Both Gail and Michael work with Westinghouse to help provide the NSCEE with the quality services for the center's users. This includes helping users move their existing Fortran and C codes to the supercomputing environment, showing users how to get onto the system, helping them with problems they may encounter while on the Cray Y-MP or the SUN workstations, writing introductory documents, and teaching introductory classes. Through User Services, clients can spend more time with their research and less time dealing with the differences between services offered by the NSCEE, and those of their own center's computing environment.

User Services are available from 8:00 a.m.-5:00 p.m. PST, Monday through Friday for questions or problems or for walk-in consultations in rooms A308 and A 309 on the third floor of the Thomas T. Beam Engineering Complex at UNLV.


The first class User Services will offer is "Using the NSCEE Computers." This will be presented on March 19, from 10:00-11:30 a.m. and March 20, from 10:00-11:30 a.m. on the third floor of the Howard R. Hughes College of Engineering in room A307. Contact User Services to enroll.

Cray Research, Inc. Hardware and Software Support

Keeping the system up and well tuned are the Cray Research, Inc. system analysts and engineers:

Karl Gordon, Gary Amundson, and Sam West. Sam West also teaches two UNLV courses for students. The courses offered were Fortran Optimization and Cray Assembly Language. Contact the UNLV Department of Computer Science for additional course offerings.

Cray Y-MP Preventive Maintenance

Preventative maintenance for the Y-MP is 5:00-8:00 a.m. on Wednesdays. This schedule is subject to change.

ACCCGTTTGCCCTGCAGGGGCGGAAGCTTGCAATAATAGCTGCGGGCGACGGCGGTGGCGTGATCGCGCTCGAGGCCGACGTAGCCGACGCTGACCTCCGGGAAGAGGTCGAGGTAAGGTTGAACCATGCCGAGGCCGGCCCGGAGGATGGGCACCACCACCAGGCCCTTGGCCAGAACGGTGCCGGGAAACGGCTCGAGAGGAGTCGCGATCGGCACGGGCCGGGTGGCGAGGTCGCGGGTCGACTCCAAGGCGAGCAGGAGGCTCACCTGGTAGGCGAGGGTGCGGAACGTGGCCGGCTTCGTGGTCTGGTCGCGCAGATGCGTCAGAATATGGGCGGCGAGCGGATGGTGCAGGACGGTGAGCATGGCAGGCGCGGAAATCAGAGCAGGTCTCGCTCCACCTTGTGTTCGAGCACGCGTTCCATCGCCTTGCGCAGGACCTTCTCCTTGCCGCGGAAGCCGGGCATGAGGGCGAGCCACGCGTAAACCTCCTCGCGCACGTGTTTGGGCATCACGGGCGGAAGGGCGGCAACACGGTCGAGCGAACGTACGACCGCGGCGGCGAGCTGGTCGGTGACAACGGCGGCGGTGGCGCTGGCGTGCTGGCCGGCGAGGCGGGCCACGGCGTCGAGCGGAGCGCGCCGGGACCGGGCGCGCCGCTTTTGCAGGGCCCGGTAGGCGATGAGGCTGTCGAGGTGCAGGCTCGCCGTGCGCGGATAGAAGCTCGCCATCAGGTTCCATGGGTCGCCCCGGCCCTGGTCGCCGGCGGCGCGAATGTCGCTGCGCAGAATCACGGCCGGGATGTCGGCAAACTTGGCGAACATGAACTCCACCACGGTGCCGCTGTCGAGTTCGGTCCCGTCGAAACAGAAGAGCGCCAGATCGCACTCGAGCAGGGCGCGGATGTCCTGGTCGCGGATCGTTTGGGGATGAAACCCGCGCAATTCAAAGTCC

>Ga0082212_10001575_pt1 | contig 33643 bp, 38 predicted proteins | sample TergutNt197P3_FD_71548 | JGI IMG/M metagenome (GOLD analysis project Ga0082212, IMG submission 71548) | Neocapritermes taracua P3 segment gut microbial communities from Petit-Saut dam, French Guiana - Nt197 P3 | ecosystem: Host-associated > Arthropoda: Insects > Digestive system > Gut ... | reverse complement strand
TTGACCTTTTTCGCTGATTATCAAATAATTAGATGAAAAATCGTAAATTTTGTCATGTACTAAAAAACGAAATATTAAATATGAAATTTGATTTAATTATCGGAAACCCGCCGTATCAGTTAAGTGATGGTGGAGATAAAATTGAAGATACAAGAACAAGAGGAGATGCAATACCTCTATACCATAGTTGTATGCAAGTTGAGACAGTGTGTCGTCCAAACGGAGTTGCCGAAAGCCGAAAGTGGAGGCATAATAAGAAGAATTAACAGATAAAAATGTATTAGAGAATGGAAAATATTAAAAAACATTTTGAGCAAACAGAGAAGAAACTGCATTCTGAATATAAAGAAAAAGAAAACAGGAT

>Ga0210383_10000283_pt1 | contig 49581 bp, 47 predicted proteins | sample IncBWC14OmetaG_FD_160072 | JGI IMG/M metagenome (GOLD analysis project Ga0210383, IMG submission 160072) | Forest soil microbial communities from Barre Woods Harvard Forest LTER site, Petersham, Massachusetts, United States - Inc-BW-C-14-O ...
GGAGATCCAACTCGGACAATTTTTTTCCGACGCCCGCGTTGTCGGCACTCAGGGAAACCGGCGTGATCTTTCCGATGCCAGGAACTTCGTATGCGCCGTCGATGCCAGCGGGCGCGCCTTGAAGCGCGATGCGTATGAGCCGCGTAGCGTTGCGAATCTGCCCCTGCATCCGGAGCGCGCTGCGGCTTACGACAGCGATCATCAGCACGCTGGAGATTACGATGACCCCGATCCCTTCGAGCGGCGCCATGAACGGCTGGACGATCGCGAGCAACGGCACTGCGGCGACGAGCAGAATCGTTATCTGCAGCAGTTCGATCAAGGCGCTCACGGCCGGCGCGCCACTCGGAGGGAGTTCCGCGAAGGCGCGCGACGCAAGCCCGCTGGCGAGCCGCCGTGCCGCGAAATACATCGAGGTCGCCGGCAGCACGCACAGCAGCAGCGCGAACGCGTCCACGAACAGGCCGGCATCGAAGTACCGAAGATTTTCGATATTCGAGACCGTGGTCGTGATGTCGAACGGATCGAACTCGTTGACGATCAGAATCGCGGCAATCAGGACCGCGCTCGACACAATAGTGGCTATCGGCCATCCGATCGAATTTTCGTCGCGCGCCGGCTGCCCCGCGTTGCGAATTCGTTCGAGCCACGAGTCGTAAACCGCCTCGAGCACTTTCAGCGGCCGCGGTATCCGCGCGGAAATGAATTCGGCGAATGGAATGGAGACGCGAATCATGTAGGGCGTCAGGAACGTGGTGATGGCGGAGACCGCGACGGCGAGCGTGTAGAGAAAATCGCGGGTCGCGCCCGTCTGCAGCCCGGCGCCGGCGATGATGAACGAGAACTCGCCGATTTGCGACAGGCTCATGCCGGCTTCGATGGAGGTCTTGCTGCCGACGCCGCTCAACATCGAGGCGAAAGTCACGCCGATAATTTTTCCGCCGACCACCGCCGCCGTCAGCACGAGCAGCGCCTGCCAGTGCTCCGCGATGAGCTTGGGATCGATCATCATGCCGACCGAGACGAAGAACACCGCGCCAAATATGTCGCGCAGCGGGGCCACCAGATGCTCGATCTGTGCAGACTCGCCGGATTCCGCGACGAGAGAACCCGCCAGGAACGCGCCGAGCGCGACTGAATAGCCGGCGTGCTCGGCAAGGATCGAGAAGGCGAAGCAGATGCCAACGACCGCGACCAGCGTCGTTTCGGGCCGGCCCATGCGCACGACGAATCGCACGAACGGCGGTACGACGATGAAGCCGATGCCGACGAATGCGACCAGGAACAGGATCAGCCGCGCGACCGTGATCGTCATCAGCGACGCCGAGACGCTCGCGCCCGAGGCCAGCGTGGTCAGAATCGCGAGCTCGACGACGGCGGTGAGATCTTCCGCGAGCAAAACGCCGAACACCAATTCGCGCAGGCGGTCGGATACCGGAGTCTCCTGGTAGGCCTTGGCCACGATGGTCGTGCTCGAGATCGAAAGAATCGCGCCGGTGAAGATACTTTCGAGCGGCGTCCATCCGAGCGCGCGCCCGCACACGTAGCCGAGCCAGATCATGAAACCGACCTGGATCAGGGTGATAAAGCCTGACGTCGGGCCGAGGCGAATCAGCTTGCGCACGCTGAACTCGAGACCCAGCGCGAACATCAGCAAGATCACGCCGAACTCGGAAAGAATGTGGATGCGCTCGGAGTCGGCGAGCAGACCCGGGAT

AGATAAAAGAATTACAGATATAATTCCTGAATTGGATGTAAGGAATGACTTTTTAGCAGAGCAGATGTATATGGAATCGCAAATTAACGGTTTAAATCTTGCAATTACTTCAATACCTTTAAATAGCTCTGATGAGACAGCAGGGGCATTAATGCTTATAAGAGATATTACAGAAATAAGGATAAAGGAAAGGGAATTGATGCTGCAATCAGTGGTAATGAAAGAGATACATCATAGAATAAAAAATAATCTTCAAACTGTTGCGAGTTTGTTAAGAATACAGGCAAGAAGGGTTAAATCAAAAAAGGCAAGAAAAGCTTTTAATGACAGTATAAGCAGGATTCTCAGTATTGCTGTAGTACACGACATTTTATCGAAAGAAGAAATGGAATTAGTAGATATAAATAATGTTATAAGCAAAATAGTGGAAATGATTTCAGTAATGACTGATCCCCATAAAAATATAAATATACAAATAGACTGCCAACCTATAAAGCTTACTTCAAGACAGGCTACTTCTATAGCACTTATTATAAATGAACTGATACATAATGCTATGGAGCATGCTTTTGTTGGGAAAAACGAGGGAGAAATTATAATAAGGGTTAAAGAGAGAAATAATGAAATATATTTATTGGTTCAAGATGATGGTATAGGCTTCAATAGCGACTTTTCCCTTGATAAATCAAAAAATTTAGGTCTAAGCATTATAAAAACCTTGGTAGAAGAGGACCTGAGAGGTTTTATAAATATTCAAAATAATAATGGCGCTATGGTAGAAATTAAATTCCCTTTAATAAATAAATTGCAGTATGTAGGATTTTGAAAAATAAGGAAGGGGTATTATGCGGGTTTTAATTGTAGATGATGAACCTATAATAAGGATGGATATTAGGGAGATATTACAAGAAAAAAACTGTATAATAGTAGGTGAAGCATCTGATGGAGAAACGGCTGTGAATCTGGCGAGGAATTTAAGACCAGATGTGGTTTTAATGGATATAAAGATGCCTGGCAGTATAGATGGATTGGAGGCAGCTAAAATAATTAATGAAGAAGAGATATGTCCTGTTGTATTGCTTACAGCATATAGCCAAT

Implicit Parallelism

Angelo Yfantis, A UNLV computer science professor, is involved with his students in research of a concept called implicit parallelism, which is an algorithm to interrogate the machine to determine its capability for parallel processing within the program, and decide how many processors are available. Then the program is divided into as many independent groups as the number of processors, and then the processors work on each group separately and simultaneously. Researchers in this area at UNLV are Dr. E. A. Yfantis and his students J. Lombardo, E. Jorgenson, R. Maichle, R. Young, and S. West.

An application of the implicit parallelism is the computer generation of mountains with parallel algorithms in computer graphics; these have been devised by E.A. Yfantis, D. Frazer, A. Bagdanof, and Brad Fife.

Examples of computer-generated mountains are shown in this panel. The bottom figure shows a three-dimensional wire mesh model of a mountain generated using fractals. The top figure shows a similar mountain with its surfaces shown, shading applied, and snow added to texture the surface.

Fractal images like these are used in the development of realistic flight simulation for the training of pilots and in the development of artificial reality for advertising and the motion picture industry.

Accessing the Computer Resources at the NSCEE

To provide a uniform user interface, all workstations in the NSCEE support the UNIX operating system. Users may gain access to these machines by:

Using Local NSCEE Workstations at UNLV

Six SUN Sparcstations 1+ workstations are located in room A307, on the third floor of the Thomas T. Beam Engineering Complex on the north side of campus. Each workstation has a user's guide to help with the windowing commands, and a set of Cray manuals is also available in A307 documenting the operating system, compilers, and application software. These workstations and manuals are available 8:00 a.m.-5:00 p.m., Monday-Friday. The IMAGEN laser printer is also located in A307. For additional hours, call user Services at (702) 895-4151 or 4150.

Connecting Through the INTERNET

The NSCEE computers are connected to the nationwide INTERNET. A T1 connection to the San Diego Supercomputer Center provides nationwide communication with computers at major universities at 1.54 million bits/second. The NSCEE computers may be accessed through any machine or terminal-server connected to the INTERNET. To access the NSCEE, key:

telnet (IP address) or telnet (host and domain name)


rlogin (IP address) or rlogin (host and domain name)

Terminate the session by ^D (Control D) and logoff with "exit."

Connecting Through Modems